(292d) Computational Optimization of Metal-Organic Framework (MOF) Arrays for Chemical Sensing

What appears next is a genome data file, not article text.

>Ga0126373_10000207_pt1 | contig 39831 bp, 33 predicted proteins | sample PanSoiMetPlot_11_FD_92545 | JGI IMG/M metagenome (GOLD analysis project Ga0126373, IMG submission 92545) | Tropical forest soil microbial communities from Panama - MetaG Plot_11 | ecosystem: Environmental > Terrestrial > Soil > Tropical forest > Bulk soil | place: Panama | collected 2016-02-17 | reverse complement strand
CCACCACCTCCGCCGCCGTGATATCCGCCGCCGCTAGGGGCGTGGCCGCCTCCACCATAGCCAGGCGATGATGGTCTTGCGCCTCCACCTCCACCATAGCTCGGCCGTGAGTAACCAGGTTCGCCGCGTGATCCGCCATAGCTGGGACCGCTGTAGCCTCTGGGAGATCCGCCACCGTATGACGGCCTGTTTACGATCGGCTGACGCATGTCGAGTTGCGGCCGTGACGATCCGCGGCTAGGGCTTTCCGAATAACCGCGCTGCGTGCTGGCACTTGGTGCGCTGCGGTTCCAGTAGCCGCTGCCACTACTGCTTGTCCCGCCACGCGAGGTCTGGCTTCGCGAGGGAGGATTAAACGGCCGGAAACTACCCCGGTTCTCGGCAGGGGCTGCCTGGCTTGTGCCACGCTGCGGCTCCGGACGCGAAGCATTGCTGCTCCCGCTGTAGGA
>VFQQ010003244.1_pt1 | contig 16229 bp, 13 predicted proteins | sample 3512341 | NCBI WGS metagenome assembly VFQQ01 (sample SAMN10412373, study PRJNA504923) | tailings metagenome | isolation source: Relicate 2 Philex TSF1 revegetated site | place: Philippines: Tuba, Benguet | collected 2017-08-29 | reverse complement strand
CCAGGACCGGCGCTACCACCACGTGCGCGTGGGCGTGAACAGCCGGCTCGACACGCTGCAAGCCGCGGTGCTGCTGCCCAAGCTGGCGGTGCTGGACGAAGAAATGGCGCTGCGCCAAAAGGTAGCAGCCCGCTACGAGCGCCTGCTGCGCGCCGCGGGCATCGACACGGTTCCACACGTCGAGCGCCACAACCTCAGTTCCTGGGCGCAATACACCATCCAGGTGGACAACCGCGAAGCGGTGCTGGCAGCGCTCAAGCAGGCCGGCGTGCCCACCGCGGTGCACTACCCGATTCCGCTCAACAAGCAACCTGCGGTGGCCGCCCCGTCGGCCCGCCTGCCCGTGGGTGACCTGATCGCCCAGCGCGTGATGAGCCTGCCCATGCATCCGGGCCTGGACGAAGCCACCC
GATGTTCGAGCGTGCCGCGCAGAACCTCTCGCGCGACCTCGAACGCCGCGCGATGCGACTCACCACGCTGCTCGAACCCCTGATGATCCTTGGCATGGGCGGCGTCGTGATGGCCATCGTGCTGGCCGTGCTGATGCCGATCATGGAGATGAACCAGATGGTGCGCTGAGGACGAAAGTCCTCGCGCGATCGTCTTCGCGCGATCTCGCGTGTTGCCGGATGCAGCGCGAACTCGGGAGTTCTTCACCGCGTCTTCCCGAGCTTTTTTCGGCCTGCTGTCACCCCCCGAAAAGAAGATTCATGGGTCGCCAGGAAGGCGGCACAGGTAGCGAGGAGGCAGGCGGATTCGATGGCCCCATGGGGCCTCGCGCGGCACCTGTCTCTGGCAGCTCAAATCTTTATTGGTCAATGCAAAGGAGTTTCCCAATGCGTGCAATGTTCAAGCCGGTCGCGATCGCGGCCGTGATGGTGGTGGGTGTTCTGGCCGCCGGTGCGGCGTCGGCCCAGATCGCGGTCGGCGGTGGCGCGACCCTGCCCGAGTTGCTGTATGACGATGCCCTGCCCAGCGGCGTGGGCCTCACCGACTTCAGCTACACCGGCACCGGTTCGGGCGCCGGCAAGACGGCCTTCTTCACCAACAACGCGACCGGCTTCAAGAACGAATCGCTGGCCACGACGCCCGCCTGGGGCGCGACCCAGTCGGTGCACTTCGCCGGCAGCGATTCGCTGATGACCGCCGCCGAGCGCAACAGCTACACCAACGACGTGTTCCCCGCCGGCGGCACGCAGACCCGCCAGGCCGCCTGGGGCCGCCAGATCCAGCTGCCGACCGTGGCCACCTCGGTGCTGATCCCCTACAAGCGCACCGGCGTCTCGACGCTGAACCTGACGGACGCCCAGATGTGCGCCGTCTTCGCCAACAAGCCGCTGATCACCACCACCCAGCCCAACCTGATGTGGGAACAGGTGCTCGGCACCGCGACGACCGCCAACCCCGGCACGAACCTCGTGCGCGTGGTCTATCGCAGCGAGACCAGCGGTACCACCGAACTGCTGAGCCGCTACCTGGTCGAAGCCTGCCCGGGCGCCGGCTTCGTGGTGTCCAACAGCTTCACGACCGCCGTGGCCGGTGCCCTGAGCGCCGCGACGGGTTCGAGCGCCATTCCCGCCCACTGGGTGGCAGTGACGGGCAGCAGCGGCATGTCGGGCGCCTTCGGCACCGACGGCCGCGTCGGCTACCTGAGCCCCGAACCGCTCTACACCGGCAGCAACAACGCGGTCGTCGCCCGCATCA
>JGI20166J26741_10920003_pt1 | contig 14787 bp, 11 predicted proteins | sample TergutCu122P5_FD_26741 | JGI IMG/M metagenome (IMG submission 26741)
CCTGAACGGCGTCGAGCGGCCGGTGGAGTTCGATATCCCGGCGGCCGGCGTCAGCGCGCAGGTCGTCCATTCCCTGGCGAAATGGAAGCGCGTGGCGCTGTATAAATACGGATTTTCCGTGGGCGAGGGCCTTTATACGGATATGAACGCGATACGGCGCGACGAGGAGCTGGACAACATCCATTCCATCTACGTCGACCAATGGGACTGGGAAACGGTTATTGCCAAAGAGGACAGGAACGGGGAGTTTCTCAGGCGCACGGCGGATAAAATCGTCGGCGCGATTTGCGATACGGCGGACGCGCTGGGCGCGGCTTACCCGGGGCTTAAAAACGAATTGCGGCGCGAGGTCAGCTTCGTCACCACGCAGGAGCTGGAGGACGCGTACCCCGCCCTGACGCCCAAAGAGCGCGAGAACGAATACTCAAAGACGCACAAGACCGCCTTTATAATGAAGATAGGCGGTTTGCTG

Electronic noses are used in applications ranging from food quality assessment to environmental monitoring. However, current sensor technology is inadequate to properly address todayâs challenges, such as low-concentration methane detection and disease detection via breath analysis. Metal-organic frameworks (MOFs), having high surface areas and tunable pore structures are ideal candidates as substrates for improved gas sensors. We use computational screening to predict the adsorption of gas mixtures of N2, CH4, and O2 onto arrays of MOFs to identify the materials that maximize the signal-to-noise ratio for gas detection, obtaining sensor response signals from this adsorption data. Subsequently, an algorithm employs statistical methods to estimate the component concentrations in unknown gas mixtures probabilistically. Additionally, we quantify the information content of each possible MOF array, calculated via the Kullback-Liebler Divergence. Ultimately, we show how this computational approach is dramatically more efficient than choosing sensing materials for electronic noses by trial-and-error. For example, given 9 MOF materials to construct a 4-element array, rather than building and testing all 126 arrays, the best one can be computationally predicted in minutes. Such improvements will expedite the development of comprehensive electronic noses for hazardous materials sensing and disease detection.